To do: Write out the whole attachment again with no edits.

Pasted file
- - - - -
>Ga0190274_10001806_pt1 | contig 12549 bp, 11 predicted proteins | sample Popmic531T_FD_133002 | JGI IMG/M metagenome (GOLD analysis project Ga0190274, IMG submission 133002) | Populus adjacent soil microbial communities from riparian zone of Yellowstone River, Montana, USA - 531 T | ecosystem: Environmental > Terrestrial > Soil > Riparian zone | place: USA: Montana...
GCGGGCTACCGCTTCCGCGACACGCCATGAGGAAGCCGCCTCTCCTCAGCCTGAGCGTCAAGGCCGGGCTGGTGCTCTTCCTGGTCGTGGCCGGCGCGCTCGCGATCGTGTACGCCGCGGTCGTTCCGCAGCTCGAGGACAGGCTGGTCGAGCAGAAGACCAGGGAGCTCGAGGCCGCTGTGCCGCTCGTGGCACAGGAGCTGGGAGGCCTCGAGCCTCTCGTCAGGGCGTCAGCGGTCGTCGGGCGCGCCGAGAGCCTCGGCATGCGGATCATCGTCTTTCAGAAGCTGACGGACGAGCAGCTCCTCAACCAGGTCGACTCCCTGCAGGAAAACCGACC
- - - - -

>Ga0190274_10001806_pt1 | contig 12549 bp, 11 predicted proteins | sample Popmic531T_FD_133002 | JGI IMG/M metagenome (GOLD analysis project Ga0190274, IMG submission 133002) | Populus adjacent soil microbial communities from riparian zone of Yellowstone River, Montana, USA - 531 T | ecosystem: Environmental > Terrestrial > Soil > Riparian zone | place: USA: Montana...
GCGGGCTACCGCTTCCGCGACACGCCATGAGGAAGCCGCCTCTCCTCAGCCTGAGCGTCAAGGCCGGGCTGGTGCTCTTCCTGGTCGTGGCCGGCGCGCTCGCGATCGTGTACGCCGCGGTCGTTCCGCAGCTCGAGGACAGGCTGGTCGAGCAGAAGACCAGGGAGCTCGAGGCCGCTGTGCCGCTCGTGGCACAGGAGCTGGGAGGCCTCGAGCCTCTCGTCAGGGCGTCAGCGGTCGTCGGGCGCGCCGAGAGCCTCGGCATGCGGATCATCGTCTTTCAGAAGCTGACGGACGAGCAGCTCCTCAACCAGGTCGACTCCCTGCAGGAAAACCGACC